Jacqueline: My son is only 15 months old and even though he is a baby there is always room for correction. Between he and my nephew I do my best to let them know how to interact with the opposite sex. Even though my son is young he sometimes plays rough with little girls. He already knows the word "gentle and nice" when I correct him as he plays with any little girl. Service, compassion, faith, respect, love among a host of other things will be reinforced daily in my household. I think for young children boys and girls alike need to have a safe enviorment and constant unconditional love reinforced daily. Abuse comes in so many forms and being aware and educated defiantly helps break the cycle.

Kellibrew: I know this is difficult to talk about, but I wanted to acknowledge your role in the late Tiffany Gates' life, my God-sister and friend. She was one of your best confidantes. I remember you being devastated to hear the news. Watching you react to her death made it real that day for me. I was literally in shock. I could not believe it. I said, "Not our Tiffany!" You had to recently do her make-up and basically reconstruct her face because of the damage done by her killer. First tell us, how did you get yourself to do the make-up? It was probably one of the hardest things you ever had to do. Also, how has it been dealing with your best friend's death?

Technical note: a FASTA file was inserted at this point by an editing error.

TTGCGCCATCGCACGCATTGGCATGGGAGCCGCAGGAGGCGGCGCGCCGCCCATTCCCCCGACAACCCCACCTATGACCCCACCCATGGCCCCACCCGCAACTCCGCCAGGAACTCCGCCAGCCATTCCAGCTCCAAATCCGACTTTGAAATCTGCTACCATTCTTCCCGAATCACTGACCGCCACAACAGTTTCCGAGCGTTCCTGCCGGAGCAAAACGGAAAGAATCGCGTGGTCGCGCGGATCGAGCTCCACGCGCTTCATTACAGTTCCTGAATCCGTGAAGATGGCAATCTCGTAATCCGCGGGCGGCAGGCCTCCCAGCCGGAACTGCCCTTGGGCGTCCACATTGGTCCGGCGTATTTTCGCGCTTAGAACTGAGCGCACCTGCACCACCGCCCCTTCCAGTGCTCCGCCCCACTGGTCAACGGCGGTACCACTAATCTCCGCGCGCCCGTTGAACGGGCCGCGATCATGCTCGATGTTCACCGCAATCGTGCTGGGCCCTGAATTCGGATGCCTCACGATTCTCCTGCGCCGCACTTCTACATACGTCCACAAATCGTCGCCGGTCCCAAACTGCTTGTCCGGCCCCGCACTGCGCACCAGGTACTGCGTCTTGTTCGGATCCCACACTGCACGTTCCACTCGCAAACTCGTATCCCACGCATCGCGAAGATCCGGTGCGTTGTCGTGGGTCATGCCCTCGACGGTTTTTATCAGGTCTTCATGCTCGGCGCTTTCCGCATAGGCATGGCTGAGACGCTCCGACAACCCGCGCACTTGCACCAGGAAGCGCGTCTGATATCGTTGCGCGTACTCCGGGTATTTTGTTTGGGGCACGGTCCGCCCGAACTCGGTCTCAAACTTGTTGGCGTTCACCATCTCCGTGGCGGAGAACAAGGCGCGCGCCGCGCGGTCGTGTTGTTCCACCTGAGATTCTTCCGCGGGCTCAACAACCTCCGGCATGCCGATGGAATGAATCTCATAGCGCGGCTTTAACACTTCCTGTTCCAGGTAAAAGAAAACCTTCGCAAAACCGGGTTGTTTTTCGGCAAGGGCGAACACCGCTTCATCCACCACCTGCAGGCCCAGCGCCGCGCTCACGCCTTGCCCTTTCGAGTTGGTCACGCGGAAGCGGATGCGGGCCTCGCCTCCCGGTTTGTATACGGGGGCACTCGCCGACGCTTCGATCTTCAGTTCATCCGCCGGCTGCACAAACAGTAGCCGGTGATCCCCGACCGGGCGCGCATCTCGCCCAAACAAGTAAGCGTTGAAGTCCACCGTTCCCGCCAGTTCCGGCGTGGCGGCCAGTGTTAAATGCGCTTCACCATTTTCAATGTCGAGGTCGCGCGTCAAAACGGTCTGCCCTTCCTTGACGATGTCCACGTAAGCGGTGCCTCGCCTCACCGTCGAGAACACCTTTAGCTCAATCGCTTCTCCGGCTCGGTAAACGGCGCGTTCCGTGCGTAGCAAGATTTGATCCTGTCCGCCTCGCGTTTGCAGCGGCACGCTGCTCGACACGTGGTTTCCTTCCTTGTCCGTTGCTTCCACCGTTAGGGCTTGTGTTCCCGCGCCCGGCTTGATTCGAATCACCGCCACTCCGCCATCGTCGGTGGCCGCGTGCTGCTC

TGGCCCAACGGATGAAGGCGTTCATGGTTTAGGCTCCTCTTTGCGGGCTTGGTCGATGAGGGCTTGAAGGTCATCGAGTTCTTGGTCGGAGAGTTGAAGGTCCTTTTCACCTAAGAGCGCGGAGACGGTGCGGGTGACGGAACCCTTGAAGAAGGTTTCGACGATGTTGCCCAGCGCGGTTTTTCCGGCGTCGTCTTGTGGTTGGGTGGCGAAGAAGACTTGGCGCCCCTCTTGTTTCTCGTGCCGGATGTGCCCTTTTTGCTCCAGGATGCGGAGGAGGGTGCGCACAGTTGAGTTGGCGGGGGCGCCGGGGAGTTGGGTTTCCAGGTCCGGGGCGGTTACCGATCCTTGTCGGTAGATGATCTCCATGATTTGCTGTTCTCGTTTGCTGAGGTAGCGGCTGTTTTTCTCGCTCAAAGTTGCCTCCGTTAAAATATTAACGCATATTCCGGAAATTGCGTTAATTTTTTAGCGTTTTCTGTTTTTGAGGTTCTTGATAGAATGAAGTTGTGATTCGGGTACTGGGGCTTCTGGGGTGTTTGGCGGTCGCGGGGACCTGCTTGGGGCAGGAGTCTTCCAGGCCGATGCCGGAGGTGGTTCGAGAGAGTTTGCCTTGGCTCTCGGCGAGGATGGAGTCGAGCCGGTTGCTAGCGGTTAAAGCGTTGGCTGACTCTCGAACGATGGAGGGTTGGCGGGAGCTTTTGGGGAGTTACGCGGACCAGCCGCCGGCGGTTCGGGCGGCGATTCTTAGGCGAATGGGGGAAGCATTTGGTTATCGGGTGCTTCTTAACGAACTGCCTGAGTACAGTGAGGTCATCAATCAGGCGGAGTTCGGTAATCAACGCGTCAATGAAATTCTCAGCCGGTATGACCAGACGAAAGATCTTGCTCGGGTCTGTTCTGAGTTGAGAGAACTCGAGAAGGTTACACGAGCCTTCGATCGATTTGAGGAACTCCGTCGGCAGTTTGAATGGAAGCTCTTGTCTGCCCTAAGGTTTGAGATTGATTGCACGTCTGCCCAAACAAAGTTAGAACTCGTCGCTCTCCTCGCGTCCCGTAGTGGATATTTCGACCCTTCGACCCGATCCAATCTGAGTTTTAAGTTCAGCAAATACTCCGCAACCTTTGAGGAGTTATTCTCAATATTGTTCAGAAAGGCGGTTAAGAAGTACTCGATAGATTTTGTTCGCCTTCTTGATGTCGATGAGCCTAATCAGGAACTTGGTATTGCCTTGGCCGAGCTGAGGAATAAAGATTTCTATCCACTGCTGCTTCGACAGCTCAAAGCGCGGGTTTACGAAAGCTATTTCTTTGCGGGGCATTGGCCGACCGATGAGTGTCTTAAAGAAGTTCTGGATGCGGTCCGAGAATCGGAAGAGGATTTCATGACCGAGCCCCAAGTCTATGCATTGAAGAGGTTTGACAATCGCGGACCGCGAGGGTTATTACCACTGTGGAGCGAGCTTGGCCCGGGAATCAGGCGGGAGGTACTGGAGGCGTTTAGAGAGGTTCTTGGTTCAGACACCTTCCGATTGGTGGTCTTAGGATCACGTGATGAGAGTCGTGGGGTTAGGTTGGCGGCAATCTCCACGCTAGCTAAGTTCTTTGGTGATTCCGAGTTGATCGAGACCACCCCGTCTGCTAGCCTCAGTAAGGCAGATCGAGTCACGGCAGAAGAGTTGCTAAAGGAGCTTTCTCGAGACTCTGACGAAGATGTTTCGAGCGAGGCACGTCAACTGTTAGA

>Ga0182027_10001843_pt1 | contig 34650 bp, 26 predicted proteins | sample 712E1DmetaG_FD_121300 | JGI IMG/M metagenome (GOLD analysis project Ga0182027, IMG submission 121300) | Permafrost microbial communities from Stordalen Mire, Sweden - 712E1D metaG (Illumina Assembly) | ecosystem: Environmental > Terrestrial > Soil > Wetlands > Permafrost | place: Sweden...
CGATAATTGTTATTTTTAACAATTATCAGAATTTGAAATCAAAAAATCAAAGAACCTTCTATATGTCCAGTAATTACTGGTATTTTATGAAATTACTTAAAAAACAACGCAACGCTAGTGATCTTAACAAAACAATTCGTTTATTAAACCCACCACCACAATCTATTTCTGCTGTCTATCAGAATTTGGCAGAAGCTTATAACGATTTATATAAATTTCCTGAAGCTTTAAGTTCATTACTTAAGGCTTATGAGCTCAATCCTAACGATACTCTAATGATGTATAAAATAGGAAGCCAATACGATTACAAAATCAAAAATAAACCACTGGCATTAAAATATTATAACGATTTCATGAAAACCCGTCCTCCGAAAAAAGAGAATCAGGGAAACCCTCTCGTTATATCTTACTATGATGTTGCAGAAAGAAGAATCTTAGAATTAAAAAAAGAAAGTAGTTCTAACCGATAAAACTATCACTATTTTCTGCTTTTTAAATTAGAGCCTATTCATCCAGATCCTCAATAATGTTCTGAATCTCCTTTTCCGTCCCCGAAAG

Jacqueline: I loved her so much and for so long, 18 years and still to this day. I had knots in my stomach when I knew I had to do her makeup. As friends we had all made our funeral requests in advance and so being her friend I had to honor the part I knew I had. That is what you do for the people you love, It was my last chance to talk to her, be with her...to take care of her and pamper her one last time. I am not going to lie she looked like she had really struggled and just having to see her that close in the condition she was in broke my heart. There was no going back, she was gone and I really miss her everyday. I tell her I am sorry for what happened to her, I am sorry I did not get a chance to hug and kiss her before I left that Wednesday. I have had some trouble sleeping a couple of nightmares but I continue to ask God to keep me. I worry a little more about one of my best friend who is actually your sister. I worry that she may leave me early too and I askGod to watch over my loved ones constantly. I find that because of my issues with death, it plays a big part in my day to day life.